Arkansas foster numbers rise as pandemic closes court hearings
Arkansas has seen an uptick in its foster care caseload during the COVID-19 coronavirus pandemic as fewer children’s cases work their way through the court system.
Division of Children and Family Services Director Mischa Martin said the total number of foster children on April 8 was 4,445. That number has increased by 150 in recent weeks because of a reduction in discharges and other moves toward permanency. Because courts are no longer holding in-person hearings, children aren’t being adopted or placed with relatives.
The situation may improve now that courts have moved toward videoconferenced hearings.
“Not only is it important to finalize permanency, it’s also important for court hearings to continue to move toward permanency, so we need those hearings to help move cases along,” she said.
Foster children are temporarily removed from their biological families by the state because of abuse or neglect. Reunification is the goal, but sometimes the state must find another permanent home for them with a relative or through adoption by another family.
While more children are in the system because they’re not leaving it, the number of children entering it is falling. DCFS removed 303 children from families in March compared to 287 in February, but removals dropped during March’s final two weeks.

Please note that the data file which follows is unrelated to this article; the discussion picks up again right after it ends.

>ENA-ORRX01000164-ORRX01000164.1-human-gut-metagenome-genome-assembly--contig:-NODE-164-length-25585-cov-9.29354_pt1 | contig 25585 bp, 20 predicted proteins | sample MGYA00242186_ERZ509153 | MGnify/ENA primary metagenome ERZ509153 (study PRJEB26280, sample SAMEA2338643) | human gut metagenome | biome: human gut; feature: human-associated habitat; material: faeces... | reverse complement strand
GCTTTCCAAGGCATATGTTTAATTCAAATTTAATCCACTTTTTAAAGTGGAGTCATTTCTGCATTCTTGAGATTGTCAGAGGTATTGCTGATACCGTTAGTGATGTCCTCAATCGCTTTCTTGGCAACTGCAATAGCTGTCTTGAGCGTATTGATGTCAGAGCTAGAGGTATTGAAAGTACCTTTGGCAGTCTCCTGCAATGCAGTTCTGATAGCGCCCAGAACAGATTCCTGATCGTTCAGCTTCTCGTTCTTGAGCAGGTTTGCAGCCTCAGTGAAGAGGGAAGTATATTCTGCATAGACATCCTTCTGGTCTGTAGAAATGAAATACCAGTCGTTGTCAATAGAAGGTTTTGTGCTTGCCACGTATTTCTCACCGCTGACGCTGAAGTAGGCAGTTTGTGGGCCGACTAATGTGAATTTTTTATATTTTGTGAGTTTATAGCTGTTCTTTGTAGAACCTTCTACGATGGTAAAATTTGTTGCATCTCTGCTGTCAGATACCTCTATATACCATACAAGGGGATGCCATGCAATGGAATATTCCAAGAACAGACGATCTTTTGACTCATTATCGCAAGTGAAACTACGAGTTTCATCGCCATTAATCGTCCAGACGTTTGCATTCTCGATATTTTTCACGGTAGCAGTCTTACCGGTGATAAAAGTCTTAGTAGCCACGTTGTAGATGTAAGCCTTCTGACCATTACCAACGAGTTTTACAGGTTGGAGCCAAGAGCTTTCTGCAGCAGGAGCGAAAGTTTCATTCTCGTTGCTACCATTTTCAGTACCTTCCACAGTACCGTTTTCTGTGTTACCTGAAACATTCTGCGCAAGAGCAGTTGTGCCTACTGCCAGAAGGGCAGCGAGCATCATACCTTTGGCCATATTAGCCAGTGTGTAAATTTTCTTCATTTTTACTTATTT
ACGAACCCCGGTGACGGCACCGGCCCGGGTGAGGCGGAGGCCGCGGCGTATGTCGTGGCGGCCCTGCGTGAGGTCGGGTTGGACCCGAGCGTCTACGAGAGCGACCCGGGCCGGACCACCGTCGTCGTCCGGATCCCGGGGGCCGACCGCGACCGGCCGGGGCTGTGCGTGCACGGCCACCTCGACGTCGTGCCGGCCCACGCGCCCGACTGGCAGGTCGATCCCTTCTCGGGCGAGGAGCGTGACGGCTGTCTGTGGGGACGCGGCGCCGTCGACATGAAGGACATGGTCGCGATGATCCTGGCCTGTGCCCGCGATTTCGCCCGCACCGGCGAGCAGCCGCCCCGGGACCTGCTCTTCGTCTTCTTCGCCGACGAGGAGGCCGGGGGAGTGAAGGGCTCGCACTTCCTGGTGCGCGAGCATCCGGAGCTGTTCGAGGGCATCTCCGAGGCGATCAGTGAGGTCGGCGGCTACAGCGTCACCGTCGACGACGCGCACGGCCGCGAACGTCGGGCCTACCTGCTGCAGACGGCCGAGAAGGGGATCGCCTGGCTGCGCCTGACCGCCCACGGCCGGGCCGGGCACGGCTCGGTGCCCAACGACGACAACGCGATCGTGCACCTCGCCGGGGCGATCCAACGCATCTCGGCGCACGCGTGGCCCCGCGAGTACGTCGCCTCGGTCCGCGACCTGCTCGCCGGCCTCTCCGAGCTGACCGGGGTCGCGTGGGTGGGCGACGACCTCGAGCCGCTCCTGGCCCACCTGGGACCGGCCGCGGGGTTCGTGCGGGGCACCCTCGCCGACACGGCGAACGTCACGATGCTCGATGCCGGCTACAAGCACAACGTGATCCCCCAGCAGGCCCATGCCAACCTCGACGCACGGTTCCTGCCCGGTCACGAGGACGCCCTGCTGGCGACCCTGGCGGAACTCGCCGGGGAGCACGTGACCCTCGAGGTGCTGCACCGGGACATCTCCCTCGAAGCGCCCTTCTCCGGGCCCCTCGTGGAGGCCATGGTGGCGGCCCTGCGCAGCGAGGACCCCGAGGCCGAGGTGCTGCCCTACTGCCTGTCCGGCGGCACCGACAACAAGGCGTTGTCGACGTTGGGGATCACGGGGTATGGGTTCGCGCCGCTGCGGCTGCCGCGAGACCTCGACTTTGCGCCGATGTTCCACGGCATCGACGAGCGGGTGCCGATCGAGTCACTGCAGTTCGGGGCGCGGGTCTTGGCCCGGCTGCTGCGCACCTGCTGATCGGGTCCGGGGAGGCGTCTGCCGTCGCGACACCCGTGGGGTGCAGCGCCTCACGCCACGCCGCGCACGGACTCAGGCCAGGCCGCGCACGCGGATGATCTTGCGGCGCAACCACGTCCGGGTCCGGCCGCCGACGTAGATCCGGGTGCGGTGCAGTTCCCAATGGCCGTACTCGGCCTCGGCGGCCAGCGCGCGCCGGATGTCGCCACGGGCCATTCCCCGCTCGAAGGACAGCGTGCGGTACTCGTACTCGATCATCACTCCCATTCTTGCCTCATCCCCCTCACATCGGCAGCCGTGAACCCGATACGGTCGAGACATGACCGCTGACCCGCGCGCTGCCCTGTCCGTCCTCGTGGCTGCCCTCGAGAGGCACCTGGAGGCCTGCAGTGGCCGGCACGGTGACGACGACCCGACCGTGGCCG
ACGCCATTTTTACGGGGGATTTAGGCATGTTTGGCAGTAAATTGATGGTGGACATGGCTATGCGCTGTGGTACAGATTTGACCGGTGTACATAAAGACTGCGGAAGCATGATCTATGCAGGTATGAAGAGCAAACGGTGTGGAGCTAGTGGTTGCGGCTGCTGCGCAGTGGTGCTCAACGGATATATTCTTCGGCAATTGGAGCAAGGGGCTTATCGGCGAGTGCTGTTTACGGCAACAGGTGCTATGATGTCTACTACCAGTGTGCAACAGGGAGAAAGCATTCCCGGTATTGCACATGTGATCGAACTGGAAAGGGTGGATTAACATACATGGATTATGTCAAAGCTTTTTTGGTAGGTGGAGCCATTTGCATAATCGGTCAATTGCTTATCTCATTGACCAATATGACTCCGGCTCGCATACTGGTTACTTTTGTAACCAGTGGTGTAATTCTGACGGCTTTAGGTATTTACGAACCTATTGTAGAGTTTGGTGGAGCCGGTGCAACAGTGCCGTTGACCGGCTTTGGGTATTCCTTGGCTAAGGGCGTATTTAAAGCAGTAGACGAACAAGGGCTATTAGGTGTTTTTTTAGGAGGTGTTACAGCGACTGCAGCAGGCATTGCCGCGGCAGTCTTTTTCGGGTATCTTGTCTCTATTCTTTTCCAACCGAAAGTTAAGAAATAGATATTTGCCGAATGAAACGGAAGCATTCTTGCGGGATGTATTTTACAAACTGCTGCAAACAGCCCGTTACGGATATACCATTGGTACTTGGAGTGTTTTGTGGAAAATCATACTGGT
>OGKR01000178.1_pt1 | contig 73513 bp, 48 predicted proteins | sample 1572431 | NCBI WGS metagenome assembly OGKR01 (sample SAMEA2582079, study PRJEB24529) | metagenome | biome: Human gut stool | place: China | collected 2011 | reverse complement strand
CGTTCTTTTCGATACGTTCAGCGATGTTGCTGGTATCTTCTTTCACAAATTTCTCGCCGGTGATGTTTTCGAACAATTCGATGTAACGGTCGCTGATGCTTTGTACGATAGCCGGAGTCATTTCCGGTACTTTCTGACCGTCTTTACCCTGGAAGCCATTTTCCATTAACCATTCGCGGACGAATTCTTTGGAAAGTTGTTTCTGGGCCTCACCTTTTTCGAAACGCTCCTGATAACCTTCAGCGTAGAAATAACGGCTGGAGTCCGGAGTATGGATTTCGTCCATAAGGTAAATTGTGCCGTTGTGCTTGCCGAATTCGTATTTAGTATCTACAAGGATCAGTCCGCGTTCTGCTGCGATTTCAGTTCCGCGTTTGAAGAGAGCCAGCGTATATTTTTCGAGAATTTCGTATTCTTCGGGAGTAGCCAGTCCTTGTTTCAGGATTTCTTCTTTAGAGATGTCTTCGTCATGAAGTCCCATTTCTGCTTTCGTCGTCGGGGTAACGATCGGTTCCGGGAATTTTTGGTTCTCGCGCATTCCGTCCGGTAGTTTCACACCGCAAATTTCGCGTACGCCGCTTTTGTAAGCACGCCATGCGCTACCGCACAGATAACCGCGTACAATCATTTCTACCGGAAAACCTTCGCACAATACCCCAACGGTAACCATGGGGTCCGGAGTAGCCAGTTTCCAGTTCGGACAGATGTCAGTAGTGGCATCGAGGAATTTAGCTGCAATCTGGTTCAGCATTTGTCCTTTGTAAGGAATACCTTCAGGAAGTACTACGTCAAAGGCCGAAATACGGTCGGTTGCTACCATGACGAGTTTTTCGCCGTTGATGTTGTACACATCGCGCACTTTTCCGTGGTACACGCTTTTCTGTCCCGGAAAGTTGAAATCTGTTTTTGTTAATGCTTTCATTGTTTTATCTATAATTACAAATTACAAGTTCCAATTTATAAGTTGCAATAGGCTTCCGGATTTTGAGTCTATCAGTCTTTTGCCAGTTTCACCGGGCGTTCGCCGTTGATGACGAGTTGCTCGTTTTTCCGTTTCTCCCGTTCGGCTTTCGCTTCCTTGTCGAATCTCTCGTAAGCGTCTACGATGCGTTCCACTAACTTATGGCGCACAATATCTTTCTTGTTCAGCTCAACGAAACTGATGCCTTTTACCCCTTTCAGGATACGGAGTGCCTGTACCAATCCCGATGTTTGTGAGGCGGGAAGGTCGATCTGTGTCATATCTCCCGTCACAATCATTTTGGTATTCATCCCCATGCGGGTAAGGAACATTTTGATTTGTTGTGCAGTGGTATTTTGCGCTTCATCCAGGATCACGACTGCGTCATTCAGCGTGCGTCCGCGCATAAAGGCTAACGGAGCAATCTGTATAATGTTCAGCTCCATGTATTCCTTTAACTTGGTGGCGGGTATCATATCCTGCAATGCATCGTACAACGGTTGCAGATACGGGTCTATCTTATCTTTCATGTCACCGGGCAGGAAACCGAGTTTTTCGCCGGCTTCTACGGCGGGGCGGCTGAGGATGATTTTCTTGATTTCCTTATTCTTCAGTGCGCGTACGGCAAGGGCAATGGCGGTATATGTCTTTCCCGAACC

Martin said calls have decreased to the state’s hotline for suspected child abuse and neglect. Many of those calls typically come from schools, which are mandated reporters but have been closed because of the pandemic.
Martin said caseworkers are being encouraged to use technology whenever possible and are accomplishing more tasks remotely. Videoconferencing is being allowed for tasks such as visiting experienced foster families.
But there are still times when DCFS workers must enter people’s homes – for example, to perform an initial abuse investigation. In those circumstances, the investigator must interview the child away from their parent or adult caregiver. Caseworkers have been given limited personal protective equipment and told to use it resourcefully.
“We have not shut down the child welfare system. … What we’ve messaged is, we want to use technology when we can, but for that … initial child abuse investigation, we have to see the victim,” Martin said.
She said caseworkers have told her they are fearful of being exposed to the disease, but they “are very mission-driven, and they want to make sure that kids are safe.”
Rachel Speights, Area IV Investigation Unit supervisor who supervises five counties, said she did six face-to-face interviews in two homes April 7. She wore a mask during the interview process.
Speights, 37, recognizes the risk but hasn’t let it stop her from doing her job. She’s healthy with no underlying conditions and spoke with Talk Business & Politics while hiking at Lake Catherine State Park.
“Yes, the coronavirus is here, and yes, it’s a very scary thing, but I don’t let it stop me protecting these children because these children are vulnerable and they need us, and if I don’t go in there, then who’s going to go in there and help them?” she said.
DCFS works closely with the faith-based organization The CALL to recruit and train foster families. Executive Director Lauri Currier said 176 individuals from 93 families from 32 counties participated in The CALL’s first-ever online training session this past weekend. The CALL typically trains an average of 75 families each month.